Tokyo's Imports: Jamie D'Antona

D'Antona has become the full-time first baseman at Jingu Stadium.

Jamie D’Antona was on the verge of making an impact in MLB a little less than a year ago. Playing for the Diamondbacks, the hard-hitting corner infielder was slugging up a storm in triple-A Tuscon before finally getting a solid shot at the first team. He was routinely hailed as one of the snakes’ brightest prospects.

Thank fook he ended up with us.

The 27-year-old from Connecticut has recently begun to show signs that he is adjusting to the pitching in Japan, and he has very nearly locked down his claim on first base (he has not seen any time at third).

Here’s a look at D’Antona’s numbers through the first half of the 2009 Tokyo season:

Stats

GP AB R H 2B 3B HR RBI BB HBP K SB Avg. OBP Slg.
Tokyo 75 262 32 75 15 0 17 59 22 1 72 0 .286 .340 .538

After struggling a little bit in May, Jamie found a bit more plate discipline over the past month or so and has seen his contributions on offense steadily improve. His strikeouts to walks ratio leaves a bit to be desired, but he has established himself as a bit of a clutch hitter by hitting .337 with runners in scoring position.

His BABIP, at .330, is quite healthy, and his ability to roll with the punches while toiling in a new D'Antona crushes one.environment has been very encouraging.

Furthermore, he leads the team in several offense-related categories, including: home runs; total bases (141); rbi’s; batting average with runners in scoring position; and slugging. However, he also leads the team in strikeouts, so it is hoped that he can draw more walks during the second half of the season to help cool the sting on that front.

His glove has been pretty decent over at first, and we’ll wait until the end of the season to judge whether or not his four errors thus far were a fluke or part and parcel of the total package. His defense was always one of the biggest knocks on his ability that you read about before his eventual breakthrough into the majors in 2008. The jury is still out on this one, but he has made some decent diving grabs this summer, so in that way he fits in nicely with Tokyo’s very solid defensive front of Miyamoto (3B), Kawashima (SS), and Tanaka (2B).

D’Antona has been hitting cleanup for the last month or so, and he’s become a very popular addition to the roster hitting just in front of third-year right fielder, Aaron Guiel. The middle of Tokyo’s lineup is the most dangerous it’s been since Ramirez played for us back in 2007, and D’Antona’s bat is a major factor in the recent rise in standards.

About Christopher Pellegrini

Christopher is a budding sabermetrician and long-time supporter of Tokyo's more lovable team, the Swallows. He has publicly volunteered, several times, that he plans to buy the team at some point in the future. When he finally runs the joint, it is likely that he will fine any player who swings at the first pitch or sac bunts (unless it's a pitcher, of course). Follow him on Twitter: @chrispellegrini

  • One thing that I only hinted at in the report but warrants clarification is the fact that Jamie is an easy-going, friendly guy.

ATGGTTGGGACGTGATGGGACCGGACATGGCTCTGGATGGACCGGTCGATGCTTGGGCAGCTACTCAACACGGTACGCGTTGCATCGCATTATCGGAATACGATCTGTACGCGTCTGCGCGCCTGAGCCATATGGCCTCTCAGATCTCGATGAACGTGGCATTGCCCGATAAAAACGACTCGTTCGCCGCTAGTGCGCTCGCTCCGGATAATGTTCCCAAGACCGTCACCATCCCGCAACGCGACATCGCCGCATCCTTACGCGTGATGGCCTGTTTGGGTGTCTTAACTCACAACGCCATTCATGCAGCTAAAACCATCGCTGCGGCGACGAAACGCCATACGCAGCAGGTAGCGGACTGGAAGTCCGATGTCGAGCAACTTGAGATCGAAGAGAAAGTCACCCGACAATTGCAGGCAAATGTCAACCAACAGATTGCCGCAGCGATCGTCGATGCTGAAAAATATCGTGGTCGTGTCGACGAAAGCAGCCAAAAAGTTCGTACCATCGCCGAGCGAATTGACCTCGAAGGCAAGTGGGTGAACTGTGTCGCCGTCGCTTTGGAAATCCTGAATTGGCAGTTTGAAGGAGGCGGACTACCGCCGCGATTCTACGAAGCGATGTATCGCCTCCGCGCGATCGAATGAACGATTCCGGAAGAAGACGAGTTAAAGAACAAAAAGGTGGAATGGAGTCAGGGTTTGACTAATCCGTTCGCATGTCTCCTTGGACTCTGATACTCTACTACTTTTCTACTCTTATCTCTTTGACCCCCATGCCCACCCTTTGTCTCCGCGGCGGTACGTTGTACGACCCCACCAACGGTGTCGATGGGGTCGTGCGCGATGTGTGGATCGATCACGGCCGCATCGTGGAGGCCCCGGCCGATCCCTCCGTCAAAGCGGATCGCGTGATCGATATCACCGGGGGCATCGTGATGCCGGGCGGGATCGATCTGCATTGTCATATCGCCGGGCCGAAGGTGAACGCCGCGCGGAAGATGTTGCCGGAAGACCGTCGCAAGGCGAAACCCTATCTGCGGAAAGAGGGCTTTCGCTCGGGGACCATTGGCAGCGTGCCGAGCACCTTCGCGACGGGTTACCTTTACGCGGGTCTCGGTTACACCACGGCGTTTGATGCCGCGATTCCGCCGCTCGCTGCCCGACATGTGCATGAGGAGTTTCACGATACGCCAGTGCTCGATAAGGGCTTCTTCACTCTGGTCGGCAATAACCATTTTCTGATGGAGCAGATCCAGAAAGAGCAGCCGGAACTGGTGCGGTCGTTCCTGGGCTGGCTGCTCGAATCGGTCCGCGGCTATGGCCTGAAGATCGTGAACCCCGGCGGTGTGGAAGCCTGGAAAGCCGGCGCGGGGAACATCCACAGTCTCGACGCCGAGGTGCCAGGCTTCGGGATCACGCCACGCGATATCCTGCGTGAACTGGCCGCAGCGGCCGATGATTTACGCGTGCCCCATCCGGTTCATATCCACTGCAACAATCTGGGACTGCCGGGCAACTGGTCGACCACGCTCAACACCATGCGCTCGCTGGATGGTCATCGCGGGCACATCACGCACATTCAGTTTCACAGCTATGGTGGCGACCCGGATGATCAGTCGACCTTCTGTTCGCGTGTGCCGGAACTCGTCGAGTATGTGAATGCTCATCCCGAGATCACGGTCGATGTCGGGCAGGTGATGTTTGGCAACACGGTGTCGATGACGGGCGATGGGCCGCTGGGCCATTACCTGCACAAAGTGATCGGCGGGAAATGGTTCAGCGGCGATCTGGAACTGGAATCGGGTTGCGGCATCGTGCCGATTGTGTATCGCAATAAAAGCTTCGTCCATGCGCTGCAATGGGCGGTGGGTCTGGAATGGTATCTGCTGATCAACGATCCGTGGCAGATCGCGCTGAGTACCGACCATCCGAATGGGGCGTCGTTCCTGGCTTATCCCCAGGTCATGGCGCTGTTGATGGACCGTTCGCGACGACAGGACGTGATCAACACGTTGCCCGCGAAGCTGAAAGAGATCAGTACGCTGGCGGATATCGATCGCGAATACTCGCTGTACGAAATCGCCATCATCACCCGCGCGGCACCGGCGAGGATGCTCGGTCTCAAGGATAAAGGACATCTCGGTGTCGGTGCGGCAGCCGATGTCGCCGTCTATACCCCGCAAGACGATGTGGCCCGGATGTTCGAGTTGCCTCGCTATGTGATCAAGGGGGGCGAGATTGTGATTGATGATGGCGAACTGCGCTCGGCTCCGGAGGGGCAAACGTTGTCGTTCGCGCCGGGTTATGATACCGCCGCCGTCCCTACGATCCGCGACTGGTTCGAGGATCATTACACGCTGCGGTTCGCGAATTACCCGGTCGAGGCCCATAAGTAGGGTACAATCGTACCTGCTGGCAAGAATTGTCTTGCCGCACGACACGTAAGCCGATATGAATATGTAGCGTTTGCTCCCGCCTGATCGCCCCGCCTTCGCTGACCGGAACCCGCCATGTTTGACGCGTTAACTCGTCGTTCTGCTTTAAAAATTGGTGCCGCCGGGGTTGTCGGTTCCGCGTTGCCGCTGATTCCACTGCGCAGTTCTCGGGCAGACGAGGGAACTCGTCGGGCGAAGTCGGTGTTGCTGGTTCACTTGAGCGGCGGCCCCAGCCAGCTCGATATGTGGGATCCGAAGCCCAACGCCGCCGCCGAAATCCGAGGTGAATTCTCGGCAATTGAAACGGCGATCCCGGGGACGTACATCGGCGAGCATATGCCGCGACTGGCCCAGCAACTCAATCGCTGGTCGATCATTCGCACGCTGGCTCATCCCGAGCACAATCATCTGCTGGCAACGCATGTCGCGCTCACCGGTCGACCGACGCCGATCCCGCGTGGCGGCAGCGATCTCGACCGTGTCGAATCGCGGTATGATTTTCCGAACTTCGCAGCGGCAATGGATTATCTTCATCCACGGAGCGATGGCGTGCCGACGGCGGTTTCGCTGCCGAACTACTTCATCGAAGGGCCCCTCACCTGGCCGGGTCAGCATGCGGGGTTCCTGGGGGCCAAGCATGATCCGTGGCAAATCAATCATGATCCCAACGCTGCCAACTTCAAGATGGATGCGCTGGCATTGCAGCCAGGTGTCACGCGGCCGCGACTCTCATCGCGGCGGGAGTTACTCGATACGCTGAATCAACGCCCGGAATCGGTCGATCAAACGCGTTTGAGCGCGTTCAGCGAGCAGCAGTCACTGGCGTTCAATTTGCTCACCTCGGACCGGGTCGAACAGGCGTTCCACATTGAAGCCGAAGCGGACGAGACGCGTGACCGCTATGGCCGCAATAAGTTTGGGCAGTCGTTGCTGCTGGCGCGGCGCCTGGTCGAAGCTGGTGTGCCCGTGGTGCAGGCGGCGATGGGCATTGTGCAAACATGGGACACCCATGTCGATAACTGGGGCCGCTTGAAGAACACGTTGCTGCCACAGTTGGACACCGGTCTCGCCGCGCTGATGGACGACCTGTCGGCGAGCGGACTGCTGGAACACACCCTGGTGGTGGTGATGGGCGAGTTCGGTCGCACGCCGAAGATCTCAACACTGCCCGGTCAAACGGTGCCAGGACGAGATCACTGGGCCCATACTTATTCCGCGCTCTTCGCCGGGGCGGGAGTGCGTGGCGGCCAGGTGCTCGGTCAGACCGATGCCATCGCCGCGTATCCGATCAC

I haven’t met him personally (we’d love to meet for a beer and a chat, Jamie!), but he is very well-liked on the team and is respected by the people in the stands.

    That in itself is a serious endorsement of a player’s value, talent, and potential as the fans here in Tokyo, and around Japan for that matter, are accustomed to seeing their imports arrive and then disappear rather quickly. In other words, if you’re still in the starting lineup at the end of July, you’re definitely doing something right.

    Nice work so far this season, Jamie!

  • Rob

    Not to plug another outlet (so I won’t include a link), but last week’s Metropolis had a nice feature on D’Antona and Guiel.
    (It also mentioned two other guys that looked familiar, but I couldn’t place them.)

  • Yeah, I liked the cover photo on that edition. I couldn’t help but think (and laugh) about the discrepancy in salaries.

    Yomiuri:
    Kroon — 30,000 man yen
    Greisinger — 25,000 man yen

    Tokyo:
    D’Antona — 4,750 man yen
    Guiel — 4,400 man yen

    Fair enough, we’re comparing pitching with position players, but the two Tokyo boys add up to less than 1/3 of what Kroon is making this year (not including bonuses/incentives).

    Does that work out, value for money-wise?

  • Mike Antonelli

    I’ve had a beer with Jamie. He is approachable, down to earth, easygoing and very friendly. Couldn’t be a nicer guy. Also a gentleman in the way he behaves!

    He grew up in Trumbull CT and I lived there for 20 years . My children went to the same High School as Jamie. although several years before him. Trumbull is a serious baseball town in CT and their team won the Little League World series in the late 80’s. Chris Drury pitched the winning game and Chris is now an experienced and relatively well known NHL player. The Little League, High School, Babe Ruth and Legion baseball teams in Trumbull are always pretty good and frequently win championships and honors.

    This guy is a wonderful addition to the Yakult team !!

    • Mike,
      We couldn’t agree more!

      Can’t wait to see what he does during the second half of the season which, incidentally, starts this evening at Jingu stadium versus the Hiroshima Carp.

  • Susan Warner

    Jamie is by far one of the coolest guys anyone could ever meet.

  • Ed (former N26)

    Jamie D’Antona has many good years left in Japan. Glad he has been able to adjust to the league.

  • Steven Keller

    I have had the pleasure of sharing more than a few beers with Jamie and am glad to say that he is one of the nicest guys you’ll find anywhere. Friendly, easy-going and highly approachable. I hope he has continued success in TOKYO.

    GO SWALLOWS!